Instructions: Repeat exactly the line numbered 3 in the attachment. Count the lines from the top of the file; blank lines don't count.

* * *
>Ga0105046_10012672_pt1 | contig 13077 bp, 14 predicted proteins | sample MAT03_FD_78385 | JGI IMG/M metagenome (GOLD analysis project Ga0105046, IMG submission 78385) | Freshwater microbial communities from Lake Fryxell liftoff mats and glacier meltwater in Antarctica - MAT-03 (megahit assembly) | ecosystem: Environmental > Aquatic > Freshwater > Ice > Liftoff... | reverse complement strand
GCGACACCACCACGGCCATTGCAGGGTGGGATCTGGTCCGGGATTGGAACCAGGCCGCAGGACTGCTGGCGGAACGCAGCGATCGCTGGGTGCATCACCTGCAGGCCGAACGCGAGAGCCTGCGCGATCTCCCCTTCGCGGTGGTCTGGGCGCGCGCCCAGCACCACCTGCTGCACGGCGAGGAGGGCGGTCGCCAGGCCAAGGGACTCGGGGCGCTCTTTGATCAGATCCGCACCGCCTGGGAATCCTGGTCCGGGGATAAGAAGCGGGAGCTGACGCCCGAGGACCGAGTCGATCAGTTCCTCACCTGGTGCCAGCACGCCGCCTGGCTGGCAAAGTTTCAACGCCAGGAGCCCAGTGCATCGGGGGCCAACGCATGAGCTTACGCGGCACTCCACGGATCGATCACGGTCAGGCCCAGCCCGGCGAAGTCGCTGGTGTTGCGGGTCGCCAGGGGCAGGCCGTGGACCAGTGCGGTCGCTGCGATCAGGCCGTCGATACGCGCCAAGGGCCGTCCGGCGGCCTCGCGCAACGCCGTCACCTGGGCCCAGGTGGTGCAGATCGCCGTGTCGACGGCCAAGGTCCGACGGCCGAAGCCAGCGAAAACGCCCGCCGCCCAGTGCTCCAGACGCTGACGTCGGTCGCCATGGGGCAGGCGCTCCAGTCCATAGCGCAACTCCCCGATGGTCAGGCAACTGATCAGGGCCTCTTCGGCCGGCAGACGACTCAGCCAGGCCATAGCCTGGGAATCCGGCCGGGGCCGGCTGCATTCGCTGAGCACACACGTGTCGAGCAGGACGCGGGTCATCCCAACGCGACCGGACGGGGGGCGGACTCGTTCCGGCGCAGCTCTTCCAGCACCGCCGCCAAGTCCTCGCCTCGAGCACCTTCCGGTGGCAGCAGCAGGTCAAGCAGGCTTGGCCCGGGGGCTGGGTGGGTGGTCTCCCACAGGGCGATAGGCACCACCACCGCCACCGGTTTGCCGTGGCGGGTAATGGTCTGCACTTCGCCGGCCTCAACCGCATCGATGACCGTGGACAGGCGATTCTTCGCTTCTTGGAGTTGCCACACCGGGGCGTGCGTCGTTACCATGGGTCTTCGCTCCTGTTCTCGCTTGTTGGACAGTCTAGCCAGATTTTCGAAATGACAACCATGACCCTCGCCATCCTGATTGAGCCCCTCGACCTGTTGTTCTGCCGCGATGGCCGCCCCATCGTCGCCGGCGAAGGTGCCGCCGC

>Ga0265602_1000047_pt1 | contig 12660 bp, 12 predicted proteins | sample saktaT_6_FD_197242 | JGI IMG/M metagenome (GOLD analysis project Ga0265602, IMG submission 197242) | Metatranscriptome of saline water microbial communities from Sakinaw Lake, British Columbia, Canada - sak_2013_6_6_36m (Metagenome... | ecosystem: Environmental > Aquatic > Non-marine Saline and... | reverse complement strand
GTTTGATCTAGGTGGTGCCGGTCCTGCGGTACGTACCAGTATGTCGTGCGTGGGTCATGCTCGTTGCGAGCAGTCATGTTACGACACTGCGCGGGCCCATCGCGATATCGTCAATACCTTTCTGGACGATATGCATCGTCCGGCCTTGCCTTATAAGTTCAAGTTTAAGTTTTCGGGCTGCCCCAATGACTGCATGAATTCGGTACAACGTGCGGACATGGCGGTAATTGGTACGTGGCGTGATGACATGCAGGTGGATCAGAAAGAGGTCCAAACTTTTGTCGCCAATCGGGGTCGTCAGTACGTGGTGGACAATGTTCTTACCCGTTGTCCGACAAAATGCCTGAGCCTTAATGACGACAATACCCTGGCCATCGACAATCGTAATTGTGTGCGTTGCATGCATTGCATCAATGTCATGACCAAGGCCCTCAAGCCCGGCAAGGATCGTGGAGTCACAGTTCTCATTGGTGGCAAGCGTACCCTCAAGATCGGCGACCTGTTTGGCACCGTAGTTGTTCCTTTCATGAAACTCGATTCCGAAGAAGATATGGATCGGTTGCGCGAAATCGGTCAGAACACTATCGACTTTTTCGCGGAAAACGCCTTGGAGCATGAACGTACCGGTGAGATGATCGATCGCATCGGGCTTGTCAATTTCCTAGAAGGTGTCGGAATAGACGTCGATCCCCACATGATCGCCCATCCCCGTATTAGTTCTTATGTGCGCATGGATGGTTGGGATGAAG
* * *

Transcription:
>Ga0265602_1000047_pt1 | contig 12660 bp, 12 predicted proteins | sample saktaT_6_FD_197242 | JGI IMG/M metagenome (GOLD analysis project Ga0265602, IMG submission 197242) | Metatranscriptome of saline water microbial communities from Sakinaw Lake, British Columbia, Canada - sak_2013_6_6_36m (Metagenome... | ecosystem: Environmental > Aquatic > Non-marine Saline and... | reverse complement strand